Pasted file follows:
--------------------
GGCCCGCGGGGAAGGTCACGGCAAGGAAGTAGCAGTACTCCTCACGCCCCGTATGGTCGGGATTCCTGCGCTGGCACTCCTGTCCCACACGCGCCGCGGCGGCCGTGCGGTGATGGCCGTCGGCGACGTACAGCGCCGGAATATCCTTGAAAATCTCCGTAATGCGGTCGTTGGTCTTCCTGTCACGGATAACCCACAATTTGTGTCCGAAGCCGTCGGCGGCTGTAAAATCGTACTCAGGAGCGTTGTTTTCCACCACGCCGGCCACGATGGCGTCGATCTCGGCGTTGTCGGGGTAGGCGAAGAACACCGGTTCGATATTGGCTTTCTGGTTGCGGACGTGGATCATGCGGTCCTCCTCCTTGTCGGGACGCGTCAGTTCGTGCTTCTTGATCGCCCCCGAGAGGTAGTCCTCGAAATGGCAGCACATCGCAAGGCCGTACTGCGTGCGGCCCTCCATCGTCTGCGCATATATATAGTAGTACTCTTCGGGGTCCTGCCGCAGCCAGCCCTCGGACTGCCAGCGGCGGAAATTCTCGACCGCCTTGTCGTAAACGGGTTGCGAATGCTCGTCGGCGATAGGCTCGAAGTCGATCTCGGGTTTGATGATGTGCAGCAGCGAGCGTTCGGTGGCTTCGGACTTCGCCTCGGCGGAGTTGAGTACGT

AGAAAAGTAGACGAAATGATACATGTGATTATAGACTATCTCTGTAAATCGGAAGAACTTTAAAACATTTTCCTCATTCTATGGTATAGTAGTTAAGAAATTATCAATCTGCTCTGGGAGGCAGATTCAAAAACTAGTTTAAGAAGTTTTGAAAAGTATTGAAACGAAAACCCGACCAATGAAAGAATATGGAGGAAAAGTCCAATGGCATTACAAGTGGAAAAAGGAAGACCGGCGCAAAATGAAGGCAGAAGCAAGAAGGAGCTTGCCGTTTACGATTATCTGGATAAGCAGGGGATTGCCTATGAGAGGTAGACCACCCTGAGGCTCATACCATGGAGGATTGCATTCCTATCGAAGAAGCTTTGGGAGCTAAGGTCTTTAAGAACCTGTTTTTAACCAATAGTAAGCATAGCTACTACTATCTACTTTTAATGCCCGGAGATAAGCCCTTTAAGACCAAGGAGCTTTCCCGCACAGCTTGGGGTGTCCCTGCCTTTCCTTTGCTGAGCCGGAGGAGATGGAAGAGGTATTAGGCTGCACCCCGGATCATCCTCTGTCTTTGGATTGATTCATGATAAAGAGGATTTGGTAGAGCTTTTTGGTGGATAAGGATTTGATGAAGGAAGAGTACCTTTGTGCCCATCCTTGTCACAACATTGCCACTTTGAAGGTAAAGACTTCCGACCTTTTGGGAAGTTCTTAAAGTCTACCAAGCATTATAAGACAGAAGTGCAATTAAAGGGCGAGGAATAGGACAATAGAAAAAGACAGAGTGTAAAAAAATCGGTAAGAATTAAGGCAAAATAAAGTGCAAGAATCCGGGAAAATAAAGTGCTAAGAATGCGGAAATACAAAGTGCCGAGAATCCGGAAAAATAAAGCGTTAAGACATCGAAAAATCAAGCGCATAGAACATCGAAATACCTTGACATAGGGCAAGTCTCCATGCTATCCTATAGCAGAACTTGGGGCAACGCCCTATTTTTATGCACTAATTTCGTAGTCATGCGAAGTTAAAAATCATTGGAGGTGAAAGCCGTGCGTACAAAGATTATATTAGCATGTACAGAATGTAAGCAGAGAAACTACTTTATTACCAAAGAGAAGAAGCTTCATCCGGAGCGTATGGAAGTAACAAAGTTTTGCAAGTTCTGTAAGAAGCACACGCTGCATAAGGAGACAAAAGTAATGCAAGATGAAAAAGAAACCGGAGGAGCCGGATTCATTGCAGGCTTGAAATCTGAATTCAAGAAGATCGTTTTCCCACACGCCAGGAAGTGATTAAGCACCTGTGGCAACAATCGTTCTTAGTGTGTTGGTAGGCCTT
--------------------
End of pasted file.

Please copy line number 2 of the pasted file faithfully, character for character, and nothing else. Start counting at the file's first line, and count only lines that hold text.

AGAAAAGTAGACGAAATGATACATGTGATTATAGACTATCTCTGTAAATCGGAAGAACTTTAAAACATTTTCCTCATTCTATGGTATAGTAGTTAAGAAATTATCAATCTGCTCTGGGAGGCAGATTCAAAAACTAGTTTAAGAAGTTTTGAAAAGTATTGAAACGAAAACCCGACCAATGAAAGAATATGGAGGAAAAGTCCAATGGCATTACAAGTGGAAAAAGGAAGACCGGCGCAAAATGAAGGCAGAAGCAAGAAGGAGCTTGCCGTTTACGATTATCTGGATAAGCAGGGGATTGCCTATGAGAGGTAGACCACCCTGAGGCTCATACCATGGAGGATTGCATTCCTATCGAAGAAGCTTTGGGAGCTAAGGTCTTTAAGAACCTGTTTTTAACCAATAGTAAGCATAGCTACTACTATCTACTTTTAATGCCCGGAGATAAGCCCTTTAAGACCAAGGAGCTTTCCCGCACAGCTTGGGGTGTCCCTGCCTTTCCTTTGCTGAGCCGGAGGAGATGGAAGAGGTATTAGGCTGCACCCCGGATCATCCTCTGTCTTTGGATTGATTCATGATAAAGAGGATTTGGTAGAGCTTTTTGGTGGATAAGGATTTGATGAAGGAAGAGTACCTTTGTGCCCATCCTTGTCACAACATTGCCACTTTGAAGGTAAAGACTTCCGACCTTTTGGGAAGTTCTTAAAGTCTACCAAGCATTATAAGACAGAAGTGCAATTAAAGGGCGAGGAATAGGACAATAGAAAAAGACAGAGTGTAAAAAAATCGGTAAGAATTAAGGCAAAATAAAGTGCAAGAATCCGGGAAAATAAAGTGCTAAGAATGCGGAAATACAAAGTGCCGAGAATCCGGAAAAATAAAGCGTTAAGACATCGAAAAATCAAGCGCATAGAACATCGAAATACCTTGACATAGGGCAAGTCTCCATGCTATCCTATAGCAGAACTTGGGGCAACGCCCTATTTTTATGCACTAATTTCGTAGTCATGCGAAGTTAAAAATCATTGGAGGTGAAAGCCGTGCGTACAAAGATTATATTAGCATGTACAGAATGTAAGCAGAGAAACTACTTTATTACCAAAGAGAAGAAGCTTCATCCGGAGCGTATGGAAGTAACAAAGTTTTGCAAGTTCTGTAAGAAGCACACGCTGCATAAGGAGACAAAAGTAATGCAAGATGAAAAAGAAACCGGAGGAGCCGGATTCATTGCAGGCTTGAAATCTGAATTCAAGAAGATCGTTTTCCCACACGCCAGGAAGTGATTAAGCACCTGTGGCAACAATCGTTCTTAGTGTGTTGGTAGGCCTT